Boss Rush Banter: When Playing Games, Have You Experienced What Experts Call “Flow Theory”?

You just dropped onto the map on Fortnite, and within minutes you’ve racked up 10 kills, making it look easy. Or you ended a team deathmatch game on Call of Duty Cold War with well over 30 kills, and you don’t really remember how you did it. Ever play Dark Souls and you practically “run” through each boss like it was nothing? Some people call that “flow,” and it’s a phenomenon that is well known in the video game world. So much so, that there are actual scientific studies on the topic. 

A concept coined by Mihaly Csikszentmihalyi in the 1970s called “flow theory” initially was intended to evaluate a state that athletes, artists, and musicians experience when they are fully dedicated to the tasks they are performing, which influences their continual participation. This concept was further studied in Thailand by university students, with respect to video gaming. They found that the flow experience could be categorized into cognitive flow and emotional flow, having both drawbacks and benefits. 

Cognitive flow is described as having “challenge-skill balance, clear goals and unambiguous feedback.” Game developers often employ these tactics when designing games to try and hook the players into playing more in the long run. It’s referred to as the “macroflow,” which is often seen in free-to-play games or Massive Multiplayer Online Role Playing Games (MMORPG). As a game designer or developer, they are trying to curve the difficulty into a gradual state that can invest the player long term, and not lose the player because the game becomes too easy, or even too hard. They toe the line between anxiety (too challenging) and boredom (too easy).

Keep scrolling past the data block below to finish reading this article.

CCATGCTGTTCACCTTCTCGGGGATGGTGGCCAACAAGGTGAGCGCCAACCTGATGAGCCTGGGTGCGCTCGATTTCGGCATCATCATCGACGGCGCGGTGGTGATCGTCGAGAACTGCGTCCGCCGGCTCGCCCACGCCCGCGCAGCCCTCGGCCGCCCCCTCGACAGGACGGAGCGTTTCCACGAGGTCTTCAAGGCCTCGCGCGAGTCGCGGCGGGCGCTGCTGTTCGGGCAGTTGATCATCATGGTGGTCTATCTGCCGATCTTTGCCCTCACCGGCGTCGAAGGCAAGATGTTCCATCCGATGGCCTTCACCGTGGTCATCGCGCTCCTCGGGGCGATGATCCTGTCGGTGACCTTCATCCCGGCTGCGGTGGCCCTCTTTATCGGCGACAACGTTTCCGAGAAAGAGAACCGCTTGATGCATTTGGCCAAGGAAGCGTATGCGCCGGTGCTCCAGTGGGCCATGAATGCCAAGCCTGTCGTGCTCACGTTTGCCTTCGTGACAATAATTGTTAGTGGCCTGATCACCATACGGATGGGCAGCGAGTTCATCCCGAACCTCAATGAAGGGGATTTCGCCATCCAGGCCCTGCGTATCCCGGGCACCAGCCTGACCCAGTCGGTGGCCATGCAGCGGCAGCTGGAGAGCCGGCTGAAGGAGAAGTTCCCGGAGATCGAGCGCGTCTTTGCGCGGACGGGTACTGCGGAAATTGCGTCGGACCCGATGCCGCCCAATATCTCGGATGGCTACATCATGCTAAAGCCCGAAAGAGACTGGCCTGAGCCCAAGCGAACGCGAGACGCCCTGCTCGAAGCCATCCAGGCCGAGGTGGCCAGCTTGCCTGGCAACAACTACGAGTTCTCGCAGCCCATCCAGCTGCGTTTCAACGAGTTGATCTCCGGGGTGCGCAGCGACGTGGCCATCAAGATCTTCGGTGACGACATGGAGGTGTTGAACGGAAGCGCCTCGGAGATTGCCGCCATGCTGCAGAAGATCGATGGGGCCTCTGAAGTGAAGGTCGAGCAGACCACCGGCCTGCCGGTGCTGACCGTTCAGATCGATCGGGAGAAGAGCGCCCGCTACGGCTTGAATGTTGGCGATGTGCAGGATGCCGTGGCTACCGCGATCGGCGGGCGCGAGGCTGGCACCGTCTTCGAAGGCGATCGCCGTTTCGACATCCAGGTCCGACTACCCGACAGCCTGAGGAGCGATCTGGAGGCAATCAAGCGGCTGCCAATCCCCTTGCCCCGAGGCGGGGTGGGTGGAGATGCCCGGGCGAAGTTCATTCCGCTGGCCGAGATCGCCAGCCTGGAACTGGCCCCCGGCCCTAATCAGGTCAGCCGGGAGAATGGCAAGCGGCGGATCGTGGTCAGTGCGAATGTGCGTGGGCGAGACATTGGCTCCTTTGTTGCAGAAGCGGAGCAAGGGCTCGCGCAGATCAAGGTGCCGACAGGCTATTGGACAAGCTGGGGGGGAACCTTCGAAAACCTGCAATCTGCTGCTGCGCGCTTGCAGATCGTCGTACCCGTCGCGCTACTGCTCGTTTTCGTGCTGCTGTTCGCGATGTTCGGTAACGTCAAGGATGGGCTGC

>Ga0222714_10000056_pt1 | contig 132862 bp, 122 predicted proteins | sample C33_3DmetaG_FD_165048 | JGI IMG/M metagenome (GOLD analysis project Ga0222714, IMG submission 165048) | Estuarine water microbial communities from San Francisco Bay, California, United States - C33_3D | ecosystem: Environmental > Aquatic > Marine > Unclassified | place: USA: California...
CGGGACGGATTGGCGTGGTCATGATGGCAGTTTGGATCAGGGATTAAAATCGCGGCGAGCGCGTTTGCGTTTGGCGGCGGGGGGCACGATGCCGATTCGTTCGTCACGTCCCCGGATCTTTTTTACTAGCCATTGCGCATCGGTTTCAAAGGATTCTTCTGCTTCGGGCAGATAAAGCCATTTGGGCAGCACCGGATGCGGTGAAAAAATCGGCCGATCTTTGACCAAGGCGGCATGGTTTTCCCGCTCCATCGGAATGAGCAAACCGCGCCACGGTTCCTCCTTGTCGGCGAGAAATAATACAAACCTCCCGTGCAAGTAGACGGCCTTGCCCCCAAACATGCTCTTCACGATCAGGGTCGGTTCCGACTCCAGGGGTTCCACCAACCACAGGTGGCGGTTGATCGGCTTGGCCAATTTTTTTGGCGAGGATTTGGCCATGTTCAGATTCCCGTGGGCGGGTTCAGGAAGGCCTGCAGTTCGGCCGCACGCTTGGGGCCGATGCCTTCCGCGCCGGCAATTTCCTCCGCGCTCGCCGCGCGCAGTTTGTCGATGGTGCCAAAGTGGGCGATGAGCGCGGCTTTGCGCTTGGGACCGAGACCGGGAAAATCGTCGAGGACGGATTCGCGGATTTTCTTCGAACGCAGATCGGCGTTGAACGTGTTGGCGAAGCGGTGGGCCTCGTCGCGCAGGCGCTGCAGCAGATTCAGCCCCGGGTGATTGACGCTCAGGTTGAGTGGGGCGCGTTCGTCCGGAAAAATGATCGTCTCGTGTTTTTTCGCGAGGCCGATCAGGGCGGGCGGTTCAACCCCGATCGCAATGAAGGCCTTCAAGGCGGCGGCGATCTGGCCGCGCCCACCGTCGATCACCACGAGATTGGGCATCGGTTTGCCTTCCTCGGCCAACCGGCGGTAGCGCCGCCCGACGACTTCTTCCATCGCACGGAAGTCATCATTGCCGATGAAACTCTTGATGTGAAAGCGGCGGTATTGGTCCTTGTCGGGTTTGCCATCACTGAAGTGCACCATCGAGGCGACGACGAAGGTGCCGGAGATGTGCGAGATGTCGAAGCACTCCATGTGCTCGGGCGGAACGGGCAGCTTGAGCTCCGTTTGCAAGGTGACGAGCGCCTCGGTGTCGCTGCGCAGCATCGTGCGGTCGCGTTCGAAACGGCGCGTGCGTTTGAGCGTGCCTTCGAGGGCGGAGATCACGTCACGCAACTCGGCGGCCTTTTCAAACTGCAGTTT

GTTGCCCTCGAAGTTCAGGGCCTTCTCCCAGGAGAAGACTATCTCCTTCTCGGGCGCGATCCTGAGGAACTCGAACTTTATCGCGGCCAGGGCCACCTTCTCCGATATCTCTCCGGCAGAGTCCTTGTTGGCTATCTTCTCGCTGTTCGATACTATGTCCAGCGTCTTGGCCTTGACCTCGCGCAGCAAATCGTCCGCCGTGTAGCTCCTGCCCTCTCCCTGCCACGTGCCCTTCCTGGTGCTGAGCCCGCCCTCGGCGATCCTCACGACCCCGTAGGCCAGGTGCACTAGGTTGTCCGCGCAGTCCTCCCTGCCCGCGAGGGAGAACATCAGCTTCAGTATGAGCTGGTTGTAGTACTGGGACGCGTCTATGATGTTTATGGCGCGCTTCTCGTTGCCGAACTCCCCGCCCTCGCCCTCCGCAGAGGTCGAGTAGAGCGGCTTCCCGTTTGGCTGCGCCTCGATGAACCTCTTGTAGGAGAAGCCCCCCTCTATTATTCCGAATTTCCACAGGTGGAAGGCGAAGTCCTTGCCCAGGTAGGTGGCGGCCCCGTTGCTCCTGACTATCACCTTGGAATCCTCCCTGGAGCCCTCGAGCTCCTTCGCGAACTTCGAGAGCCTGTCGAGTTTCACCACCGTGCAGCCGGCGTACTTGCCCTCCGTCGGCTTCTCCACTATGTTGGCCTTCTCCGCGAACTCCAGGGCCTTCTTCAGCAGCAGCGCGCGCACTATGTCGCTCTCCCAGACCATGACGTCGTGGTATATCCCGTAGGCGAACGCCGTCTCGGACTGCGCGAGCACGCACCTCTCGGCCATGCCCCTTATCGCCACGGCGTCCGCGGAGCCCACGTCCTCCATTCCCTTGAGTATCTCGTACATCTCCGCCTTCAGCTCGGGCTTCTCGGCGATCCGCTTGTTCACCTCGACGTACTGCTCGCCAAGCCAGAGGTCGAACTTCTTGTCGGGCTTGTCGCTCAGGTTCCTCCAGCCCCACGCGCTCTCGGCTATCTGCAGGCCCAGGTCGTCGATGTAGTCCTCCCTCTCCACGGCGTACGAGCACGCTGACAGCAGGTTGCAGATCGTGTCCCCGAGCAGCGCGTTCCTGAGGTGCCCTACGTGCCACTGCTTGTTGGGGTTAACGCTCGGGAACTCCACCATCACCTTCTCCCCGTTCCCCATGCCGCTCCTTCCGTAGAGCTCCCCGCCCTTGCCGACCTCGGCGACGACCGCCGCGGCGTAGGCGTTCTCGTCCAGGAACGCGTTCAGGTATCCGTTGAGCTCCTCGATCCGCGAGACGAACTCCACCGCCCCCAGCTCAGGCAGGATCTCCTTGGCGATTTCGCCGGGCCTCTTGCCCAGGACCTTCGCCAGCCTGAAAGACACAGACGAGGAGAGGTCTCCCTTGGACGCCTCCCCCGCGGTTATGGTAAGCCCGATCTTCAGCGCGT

Game developers also have to clearly define goals to the player to properly motivate them to continue for the long term, and even drop positive feedbacks (ie. sound effects, animations, and point boosts) and “loot” to the player as a reward. 

Emotional flow is short term and can be defined as “action-awareness merging, concentration on the task at hand, sense of control, loss of consciousness, and time transformation.” This also correlates to a “microflow” state that requires your deepest concentration for a short time span. However, to keep the player engaged for the long term, there needs to be a balance of these emotional flow states. It could be a boss battle, a highly skilled platforming segment, or even an overpowered state in a mutiplayer game. These sessions could last anywhere from three minutes to even 20 minutes, and the gamer needs them at frequent intervals to keep them pushing on.  

These emotional flow states put players in a “zone,” which can seemingly warp time and cause a moment of short term amnesia. How often have you had the following conversation?

“How’d you beat that boss!?”

“I don’t know, I just did it.”

That describes the loss of consciousness mode of gameplay, where you become hyper focused on the task at hand, so that it seems something else takes over for you, like leaning forward in your chair. 

However, just as there are benefits, there are also drawbacks to these flow states. Cognitive flow can cause undue harm to players, especially those prone to addiction. They become obsessed with achieving goals and receiving feedback. There are also extrinsic rewards in the form of “loot” and “gear” that can keep players coming back. Going through long play sessions, and over a long period of time (ie. months, years) can lead players into an addictive flow of chasing these “prizes.” 

We’ve all experienced some form of “flow” in video games, whether it’s through online matches, single player action games, MMORPGs, or even mobile match three games. It can be cognitive, where the game itself is challenging enough and possessing a smooth difficulty curve to keep you invested in the long run, or emotional, which is short term, but provides intrinsic motivation all the while bringing on a high sense of control and concentration, as well as loss of time and consciousness. These flow moments have a high skill and high challenge requirement, but also possess a high reward at the end in the form of intrinsic and extrinsic rewards. 

What games put you in this “flow state”? Let us know in the comments section! 

Flow Experience in Computer Game Playing…
The Flow Theory Applied to Game Design

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